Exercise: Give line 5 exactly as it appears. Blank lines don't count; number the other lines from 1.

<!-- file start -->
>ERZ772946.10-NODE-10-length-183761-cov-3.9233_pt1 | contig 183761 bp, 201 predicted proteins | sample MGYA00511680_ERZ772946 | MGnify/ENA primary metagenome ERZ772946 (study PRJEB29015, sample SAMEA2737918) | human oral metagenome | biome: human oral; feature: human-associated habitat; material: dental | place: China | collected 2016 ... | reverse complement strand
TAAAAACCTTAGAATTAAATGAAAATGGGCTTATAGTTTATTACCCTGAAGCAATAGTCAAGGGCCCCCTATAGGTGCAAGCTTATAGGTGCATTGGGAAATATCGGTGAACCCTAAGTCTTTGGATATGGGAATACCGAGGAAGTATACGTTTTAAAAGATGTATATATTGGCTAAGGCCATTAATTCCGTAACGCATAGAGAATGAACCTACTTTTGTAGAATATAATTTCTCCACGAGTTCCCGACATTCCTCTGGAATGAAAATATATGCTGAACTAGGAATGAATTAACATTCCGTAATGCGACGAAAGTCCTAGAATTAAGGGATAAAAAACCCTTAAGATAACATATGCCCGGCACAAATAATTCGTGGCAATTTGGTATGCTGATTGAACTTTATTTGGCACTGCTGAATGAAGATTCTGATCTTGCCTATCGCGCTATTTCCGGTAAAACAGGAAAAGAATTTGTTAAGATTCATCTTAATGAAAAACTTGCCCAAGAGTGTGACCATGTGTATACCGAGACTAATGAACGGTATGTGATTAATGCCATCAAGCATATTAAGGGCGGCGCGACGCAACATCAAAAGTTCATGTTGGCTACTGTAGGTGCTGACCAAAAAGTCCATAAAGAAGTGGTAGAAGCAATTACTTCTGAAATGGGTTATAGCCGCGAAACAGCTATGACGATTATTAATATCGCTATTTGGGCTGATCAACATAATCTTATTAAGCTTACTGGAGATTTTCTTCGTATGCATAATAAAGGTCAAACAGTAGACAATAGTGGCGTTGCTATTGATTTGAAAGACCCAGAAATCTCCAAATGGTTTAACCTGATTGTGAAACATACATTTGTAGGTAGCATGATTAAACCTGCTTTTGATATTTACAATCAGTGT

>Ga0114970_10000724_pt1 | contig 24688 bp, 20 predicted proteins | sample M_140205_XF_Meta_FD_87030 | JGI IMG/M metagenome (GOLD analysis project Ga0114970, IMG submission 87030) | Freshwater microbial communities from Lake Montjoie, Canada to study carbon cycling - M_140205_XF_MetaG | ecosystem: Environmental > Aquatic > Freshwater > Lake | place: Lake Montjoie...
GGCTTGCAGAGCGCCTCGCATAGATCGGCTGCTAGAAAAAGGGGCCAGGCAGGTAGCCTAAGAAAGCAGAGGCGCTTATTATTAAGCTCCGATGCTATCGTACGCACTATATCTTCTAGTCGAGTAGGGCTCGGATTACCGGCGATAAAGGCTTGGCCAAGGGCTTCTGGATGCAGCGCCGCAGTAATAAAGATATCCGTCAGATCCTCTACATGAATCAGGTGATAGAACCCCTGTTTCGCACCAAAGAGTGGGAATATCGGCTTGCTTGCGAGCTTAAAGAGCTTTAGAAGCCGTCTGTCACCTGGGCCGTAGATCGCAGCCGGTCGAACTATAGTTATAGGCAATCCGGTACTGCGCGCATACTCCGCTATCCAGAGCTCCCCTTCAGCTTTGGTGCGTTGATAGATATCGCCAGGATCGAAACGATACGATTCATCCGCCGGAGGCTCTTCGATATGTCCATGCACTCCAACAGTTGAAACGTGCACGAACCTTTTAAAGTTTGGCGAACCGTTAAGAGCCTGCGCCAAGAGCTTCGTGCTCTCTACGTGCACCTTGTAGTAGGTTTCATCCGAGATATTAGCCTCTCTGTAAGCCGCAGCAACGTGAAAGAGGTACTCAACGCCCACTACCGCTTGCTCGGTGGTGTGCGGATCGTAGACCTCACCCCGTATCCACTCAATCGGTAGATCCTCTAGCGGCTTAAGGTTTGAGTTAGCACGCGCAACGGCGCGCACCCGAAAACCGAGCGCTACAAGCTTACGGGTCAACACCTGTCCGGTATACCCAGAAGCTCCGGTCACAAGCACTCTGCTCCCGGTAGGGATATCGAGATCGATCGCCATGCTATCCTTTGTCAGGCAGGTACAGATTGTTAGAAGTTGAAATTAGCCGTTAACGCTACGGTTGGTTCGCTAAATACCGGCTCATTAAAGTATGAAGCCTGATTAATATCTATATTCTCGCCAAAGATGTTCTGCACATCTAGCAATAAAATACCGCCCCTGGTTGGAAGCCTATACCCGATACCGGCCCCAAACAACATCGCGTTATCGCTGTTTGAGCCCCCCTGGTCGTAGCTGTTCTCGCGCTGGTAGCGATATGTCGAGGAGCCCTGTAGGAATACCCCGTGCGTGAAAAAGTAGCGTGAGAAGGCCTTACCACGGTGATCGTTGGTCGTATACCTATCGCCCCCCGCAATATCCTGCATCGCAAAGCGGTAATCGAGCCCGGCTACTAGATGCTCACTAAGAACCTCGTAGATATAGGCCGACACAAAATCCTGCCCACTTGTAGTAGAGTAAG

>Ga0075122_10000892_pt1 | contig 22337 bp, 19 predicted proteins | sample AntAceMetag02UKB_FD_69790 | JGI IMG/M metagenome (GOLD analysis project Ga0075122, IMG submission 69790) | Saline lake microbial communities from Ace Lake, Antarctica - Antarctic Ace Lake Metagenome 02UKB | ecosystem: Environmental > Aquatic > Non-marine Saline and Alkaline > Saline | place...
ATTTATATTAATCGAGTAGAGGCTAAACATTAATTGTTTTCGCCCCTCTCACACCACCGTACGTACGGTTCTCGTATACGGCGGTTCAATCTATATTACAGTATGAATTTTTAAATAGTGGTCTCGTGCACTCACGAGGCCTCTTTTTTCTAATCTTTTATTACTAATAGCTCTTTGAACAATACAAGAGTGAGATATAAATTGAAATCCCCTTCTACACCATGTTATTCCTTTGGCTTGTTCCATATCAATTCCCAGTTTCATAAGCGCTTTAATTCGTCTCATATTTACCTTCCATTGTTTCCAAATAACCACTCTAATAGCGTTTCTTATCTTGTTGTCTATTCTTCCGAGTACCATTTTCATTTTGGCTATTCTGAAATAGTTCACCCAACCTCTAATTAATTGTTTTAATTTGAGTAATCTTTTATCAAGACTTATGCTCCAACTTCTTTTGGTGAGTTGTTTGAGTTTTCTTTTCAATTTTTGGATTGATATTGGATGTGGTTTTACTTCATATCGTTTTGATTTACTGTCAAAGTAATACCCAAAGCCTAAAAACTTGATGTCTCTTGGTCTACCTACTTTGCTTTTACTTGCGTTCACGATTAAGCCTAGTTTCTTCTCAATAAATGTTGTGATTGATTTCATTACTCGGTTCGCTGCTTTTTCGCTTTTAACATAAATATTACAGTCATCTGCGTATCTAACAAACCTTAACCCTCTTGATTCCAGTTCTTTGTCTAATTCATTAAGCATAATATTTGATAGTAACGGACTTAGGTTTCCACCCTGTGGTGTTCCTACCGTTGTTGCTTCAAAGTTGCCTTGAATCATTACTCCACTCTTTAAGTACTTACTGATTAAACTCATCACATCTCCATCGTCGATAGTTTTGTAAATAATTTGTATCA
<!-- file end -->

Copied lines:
>Ga0075122_10000892_pt1 | contig 22337 bp, 19 predicted proteins | sample AntAceMetag02UKB_FD_69790 | JGI IMG/M metagenome (GOLD analysis project Ga0075122, IMG submission 69790) | Saline lake microbial communities from Ace Lake, Antarctica - Antarctic Ace Lake Metagenome 02UKB | ecosystem: Environmental > Aquatic > Non-marine Saline and Alkaline > Saline | place...